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The Waking Dreams of Wojciech Jerzy Has

The career of Wojciech Has cannot be easily categorized. Whereas other post-war filmmakers formed part of the Polish School—dubbed “the cinema of moral anxiety”—Has was a nonconformist with little interest in depicting political tension or romantic heroism. Closer in spirit to western European currents of Existentialism and the avant-garde, he made disparate but formally striking movies. On the one hand, they are quintessentially Polish, beginning with the ravaged post-war landscape of Wroclaw in his first feature The Noose.  On the other, his ghosts—literal and figurative—are universal.  One can sense in Has’ cinema inspirations as diverse as German Expressionism, American film noir, Surrealism, and the French New Wave.

If Andrzej Wajda has excelled in political, historical or theatrical visions—foregrounding the possibility of individual nobility—Has seems leery of these options.  If Krzysztof Kieslowski invoked the possibility of love as a salvation in Three Colors: Blue, White, Red, Has’ characters rarely say, “I love you.”  If Krzysztof Zanussi has often dramatized ethical tensions among individuals in contemporary settings, Has was a prose poet of solitude and alienation. A formalist rather than a realist, he crafted stories that explore yearning, weakness and loss.  In the documentary Traces (2012), he says on camera, “During Stalinism, we learned that content was important, not form. I think the opposite.”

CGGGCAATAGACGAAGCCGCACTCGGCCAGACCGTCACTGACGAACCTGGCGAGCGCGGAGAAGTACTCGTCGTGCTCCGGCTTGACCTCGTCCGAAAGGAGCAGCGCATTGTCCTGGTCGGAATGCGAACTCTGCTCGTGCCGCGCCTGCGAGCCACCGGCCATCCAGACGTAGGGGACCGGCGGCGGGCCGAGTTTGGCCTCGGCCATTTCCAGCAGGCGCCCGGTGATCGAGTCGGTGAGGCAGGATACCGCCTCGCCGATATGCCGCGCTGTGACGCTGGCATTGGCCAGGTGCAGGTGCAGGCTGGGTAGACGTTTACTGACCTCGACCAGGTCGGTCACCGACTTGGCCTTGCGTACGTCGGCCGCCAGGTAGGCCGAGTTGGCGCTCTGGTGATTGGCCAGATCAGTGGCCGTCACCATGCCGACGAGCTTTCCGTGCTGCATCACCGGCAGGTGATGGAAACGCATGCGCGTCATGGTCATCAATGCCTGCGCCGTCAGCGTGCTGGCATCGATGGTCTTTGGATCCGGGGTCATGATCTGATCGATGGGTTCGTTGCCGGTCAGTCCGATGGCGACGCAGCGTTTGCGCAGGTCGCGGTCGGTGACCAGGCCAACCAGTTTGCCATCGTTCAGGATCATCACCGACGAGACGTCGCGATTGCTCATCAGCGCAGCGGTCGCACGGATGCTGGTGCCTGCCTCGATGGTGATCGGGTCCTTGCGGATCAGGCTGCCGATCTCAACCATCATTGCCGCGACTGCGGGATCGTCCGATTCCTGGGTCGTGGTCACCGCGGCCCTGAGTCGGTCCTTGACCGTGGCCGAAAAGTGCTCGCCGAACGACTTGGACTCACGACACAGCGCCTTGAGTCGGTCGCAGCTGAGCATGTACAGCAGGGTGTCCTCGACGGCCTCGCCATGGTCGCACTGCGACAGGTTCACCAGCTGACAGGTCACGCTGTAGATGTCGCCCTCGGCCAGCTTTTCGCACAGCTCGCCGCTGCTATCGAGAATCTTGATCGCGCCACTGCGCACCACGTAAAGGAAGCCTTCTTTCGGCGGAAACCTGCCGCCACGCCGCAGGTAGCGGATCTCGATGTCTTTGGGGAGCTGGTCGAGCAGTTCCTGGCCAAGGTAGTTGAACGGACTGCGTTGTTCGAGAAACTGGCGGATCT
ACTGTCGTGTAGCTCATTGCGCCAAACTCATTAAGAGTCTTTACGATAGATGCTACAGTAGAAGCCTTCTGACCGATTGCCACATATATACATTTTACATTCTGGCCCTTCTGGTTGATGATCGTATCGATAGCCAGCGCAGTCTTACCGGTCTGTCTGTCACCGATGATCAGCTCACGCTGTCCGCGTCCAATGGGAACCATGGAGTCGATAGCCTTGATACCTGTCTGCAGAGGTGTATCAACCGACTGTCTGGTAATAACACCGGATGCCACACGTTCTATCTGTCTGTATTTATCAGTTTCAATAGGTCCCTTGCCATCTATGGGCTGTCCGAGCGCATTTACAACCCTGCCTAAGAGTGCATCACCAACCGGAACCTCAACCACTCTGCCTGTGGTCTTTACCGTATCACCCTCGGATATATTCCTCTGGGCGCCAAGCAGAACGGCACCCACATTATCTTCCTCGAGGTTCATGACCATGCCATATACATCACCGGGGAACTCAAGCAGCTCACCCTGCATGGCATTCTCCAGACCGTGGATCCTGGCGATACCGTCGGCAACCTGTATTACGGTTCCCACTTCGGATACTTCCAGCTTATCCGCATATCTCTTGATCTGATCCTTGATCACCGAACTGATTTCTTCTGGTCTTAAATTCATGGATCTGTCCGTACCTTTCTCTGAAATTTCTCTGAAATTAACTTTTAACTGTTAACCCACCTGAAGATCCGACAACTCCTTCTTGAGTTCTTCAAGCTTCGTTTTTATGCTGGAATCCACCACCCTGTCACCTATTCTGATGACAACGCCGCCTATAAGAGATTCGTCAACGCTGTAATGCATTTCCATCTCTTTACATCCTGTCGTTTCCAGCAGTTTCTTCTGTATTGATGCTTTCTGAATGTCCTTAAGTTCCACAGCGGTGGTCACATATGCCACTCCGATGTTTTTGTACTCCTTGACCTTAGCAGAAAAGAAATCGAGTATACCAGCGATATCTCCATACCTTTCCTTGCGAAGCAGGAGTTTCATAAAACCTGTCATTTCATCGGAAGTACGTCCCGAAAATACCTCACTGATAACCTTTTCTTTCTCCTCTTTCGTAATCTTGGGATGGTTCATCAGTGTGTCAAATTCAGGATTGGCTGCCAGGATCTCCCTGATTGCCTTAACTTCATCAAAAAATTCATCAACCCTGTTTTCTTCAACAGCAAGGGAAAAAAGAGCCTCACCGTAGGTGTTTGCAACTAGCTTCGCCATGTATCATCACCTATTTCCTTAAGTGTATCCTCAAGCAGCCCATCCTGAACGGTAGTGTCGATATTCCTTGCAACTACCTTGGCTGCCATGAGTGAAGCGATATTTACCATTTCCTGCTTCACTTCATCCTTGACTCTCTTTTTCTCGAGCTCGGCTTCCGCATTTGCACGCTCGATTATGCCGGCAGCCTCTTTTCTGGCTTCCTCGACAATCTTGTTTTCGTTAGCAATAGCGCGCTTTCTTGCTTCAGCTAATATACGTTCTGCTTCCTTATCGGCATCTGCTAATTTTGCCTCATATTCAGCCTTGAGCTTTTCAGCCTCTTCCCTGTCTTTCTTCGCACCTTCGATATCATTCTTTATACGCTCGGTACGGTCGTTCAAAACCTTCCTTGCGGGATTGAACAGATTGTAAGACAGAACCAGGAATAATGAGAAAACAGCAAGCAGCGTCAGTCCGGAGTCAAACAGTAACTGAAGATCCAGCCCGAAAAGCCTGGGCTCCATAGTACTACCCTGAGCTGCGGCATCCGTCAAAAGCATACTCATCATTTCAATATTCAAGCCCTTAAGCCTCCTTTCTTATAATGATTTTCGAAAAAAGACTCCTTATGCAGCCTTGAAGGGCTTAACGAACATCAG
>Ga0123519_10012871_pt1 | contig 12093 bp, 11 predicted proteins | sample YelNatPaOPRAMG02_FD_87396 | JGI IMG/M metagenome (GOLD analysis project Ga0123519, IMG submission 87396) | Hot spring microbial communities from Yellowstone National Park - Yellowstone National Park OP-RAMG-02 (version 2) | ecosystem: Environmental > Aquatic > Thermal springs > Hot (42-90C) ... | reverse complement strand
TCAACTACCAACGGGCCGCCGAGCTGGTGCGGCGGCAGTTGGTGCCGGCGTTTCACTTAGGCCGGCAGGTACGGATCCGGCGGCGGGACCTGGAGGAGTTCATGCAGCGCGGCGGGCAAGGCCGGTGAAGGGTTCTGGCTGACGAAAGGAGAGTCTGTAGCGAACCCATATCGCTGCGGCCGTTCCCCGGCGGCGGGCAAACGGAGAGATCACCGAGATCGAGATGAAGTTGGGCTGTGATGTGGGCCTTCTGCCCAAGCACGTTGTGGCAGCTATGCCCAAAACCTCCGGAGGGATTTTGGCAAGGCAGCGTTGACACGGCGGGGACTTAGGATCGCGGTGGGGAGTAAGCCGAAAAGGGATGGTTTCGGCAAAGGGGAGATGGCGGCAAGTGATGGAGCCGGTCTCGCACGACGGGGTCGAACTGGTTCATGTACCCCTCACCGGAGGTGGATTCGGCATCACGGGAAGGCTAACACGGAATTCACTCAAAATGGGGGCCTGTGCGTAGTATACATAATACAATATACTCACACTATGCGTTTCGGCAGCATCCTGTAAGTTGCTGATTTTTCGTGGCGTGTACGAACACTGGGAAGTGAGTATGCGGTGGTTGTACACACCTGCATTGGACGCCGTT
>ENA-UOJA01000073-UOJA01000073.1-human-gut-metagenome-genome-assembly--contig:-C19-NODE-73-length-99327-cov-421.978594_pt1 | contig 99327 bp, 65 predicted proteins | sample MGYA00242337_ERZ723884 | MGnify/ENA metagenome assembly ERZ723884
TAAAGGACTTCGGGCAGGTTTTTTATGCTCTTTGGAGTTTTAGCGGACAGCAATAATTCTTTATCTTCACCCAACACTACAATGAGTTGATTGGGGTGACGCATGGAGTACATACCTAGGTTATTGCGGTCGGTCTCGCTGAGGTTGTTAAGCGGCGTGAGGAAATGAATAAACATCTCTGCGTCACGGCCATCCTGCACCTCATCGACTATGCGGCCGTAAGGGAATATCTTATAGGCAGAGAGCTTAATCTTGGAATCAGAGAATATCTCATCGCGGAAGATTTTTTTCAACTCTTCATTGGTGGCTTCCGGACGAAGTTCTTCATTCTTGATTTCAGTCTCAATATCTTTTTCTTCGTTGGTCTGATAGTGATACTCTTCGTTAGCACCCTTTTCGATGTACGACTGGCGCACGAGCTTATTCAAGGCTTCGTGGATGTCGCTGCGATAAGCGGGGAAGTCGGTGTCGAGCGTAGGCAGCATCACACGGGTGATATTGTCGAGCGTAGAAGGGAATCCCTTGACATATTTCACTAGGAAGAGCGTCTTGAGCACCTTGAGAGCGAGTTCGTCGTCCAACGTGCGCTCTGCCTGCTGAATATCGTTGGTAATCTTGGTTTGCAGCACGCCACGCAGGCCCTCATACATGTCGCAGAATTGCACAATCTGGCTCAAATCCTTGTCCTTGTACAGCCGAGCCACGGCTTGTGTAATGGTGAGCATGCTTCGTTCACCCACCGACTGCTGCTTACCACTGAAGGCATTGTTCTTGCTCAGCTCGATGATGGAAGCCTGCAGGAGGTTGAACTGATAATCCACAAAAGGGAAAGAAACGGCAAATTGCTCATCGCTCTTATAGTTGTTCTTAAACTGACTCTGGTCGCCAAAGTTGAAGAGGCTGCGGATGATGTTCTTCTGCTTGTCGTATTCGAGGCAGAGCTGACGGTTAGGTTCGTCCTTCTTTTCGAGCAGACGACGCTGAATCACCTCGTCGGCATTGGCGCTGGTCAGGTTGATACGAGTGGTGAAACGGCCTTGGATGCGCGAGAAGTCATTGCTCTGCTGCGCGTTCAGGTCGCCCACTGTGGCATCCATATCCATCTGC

A few of Has’ movies have indeed developed a cult following, notably The Saragossa Manuscript: imagine the hallucinatory displacement of a Polish film—set in Spain—about a Belgian officer, told as a spiraling story-within-a-story. (No wonder it was the favorite movie of The Grateful Dead’s Jerry Garcia.) Rather than writing original screenplays, Has was drawn to novels—the literary limitations that define visual possibilities. One of his most remarkable adaptations is The Hourglass Sanatorium—from stories by Bruno Schulz—including a vividly surreal depiction of Hassidic life in Poland between the World Wars.

Has conveys existential despair through formal elements that make us aware of space (via charged windows) and time (circular narration), particularly in The Noose—a stark poetic drama about a lucid alcoholic who knows he will not succeed in kicking the habit.  He loved long takes, deep focus, and unreliable narrators (especially in How To Be Loved).

Pawel Pawlikowski, who directed the Oscar-winning Ida, lauded Has during an onstage conversation that I moderated at Manhattan’s 92nd Street Y on January 4, 2015. When I asked him about the possible inspiration of films like The Noose and How To Be Loved, he said, “Has is a completely unrecognized genius, probably the most talented Polish director since the war, with his own sensibility and vision.”

Nevertheless, he directed only thirteen features, and spent the last ten years of his life as a professor and dean at the famed Lodz Film School. Has was a perfectionist, a nonconformist—often out of fashion as well as political favor—and an inspirational master of cinematic language. His career is ripe for rediscovery. (Copyright Annette Insdorf 2015)

Annette Insdorf, Professor of Film at Columbia University, is the author of books including Double Lives, Second Chances: The Cinema of Krzysztof Kieslowski and Indelible Shadows: Film and the Holocaust. This text is excerpted from the book she is currently writing, Intimations: The Cinema of Wojciech Has.

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